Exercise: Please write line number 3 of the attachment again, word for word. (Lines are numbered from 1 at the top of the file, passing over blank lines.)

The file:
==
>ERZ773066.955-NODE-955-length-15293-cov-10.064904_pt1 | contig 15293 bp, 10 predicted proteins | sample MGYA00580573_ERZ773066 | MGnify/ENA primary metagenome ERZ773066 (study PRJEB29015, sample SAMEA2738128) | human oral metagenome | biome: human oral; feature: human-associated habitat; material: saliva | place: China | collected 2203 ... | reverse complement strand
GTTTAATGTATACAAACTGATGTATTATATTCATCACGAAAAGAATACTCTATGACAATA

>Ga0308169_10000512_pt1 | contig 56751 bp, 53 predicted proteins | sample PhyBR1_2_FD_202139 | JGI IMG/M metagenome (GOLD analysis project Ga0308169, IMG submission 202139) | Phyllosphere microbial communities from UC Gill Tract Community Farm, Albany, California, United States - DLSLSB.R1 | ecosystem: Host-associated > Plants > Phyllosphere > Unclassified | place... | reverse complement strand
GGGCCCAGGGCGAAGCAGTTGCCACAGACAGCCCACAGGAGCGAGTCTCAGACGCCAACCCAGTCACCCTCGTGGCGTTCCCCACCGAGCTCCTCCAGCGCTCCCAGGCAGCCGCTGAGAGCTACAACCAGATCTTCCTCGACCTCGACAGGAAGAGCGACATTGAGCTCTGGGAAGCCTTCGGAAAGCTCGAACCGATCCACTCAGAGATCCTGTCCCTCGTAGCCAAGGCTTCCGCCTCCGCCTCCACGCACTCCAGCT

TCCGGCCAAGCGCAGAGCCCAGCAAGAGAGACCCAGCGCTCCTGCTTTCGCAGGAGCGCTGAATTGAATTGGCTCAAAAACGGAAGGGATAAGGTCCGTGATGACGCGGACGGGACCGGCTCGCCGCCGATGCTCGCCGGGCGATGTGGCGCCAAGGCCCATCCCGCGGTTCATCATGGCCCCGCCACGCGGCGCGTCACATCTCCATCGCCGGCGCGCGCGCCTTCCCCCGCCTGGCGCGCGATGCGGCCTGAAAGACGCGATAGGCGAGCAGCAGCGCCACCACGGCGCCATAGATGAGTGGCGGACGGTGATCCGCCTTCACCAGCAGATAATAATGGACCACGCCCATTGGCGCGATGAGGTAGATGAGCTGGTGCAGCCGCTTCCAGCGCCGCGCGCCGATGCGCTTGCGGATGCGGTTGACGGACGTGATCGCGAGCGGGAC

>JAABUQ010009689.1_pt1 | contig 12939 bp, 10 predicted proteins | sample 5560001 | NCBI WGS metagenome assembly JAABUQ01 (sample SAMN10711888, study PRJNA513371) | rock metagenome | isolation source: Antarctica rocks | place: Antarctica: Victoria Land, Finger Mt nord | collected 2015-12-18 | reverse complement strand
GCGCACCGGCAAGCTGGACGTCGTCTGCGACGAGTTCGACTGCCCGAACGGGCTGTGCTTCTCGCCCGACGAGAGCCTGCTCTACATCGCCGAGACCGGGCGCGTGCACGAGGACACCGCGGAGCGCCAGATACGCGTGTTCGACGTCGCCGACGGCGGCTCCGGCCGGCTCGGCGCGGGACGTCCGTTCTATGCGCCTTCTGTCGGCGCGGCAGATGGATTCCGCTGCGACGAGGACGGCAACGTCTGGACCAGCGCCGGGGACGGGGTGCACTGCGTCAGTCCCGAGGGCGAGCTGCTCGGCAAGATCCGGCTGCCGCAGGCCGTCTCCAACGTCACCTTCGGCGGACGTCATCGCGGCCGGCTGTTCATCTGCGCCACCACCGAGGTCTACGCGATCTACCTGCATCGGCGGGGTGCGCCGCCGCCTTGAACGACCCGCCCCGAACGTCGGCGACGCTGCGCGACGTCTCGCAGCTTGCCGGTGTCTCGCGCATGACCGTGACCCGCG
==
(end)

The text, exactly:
>Ga0308169_10000512_pt1 | contig 56751 bp, 53 predicted proteins | sample PhyBR1_2_FD_202139 | JGI IMG/M metagenome (GOLD analysis project Ga0308169, IMG submission 202139) | Phyllosphere microbial communities from UC Gill Tract Community Farm, Albany, California, United States - DLSLSB.R1 | ecosystem: Host-associated > Plants > Phyllosphere > Unclassified | place... | reverse complement strand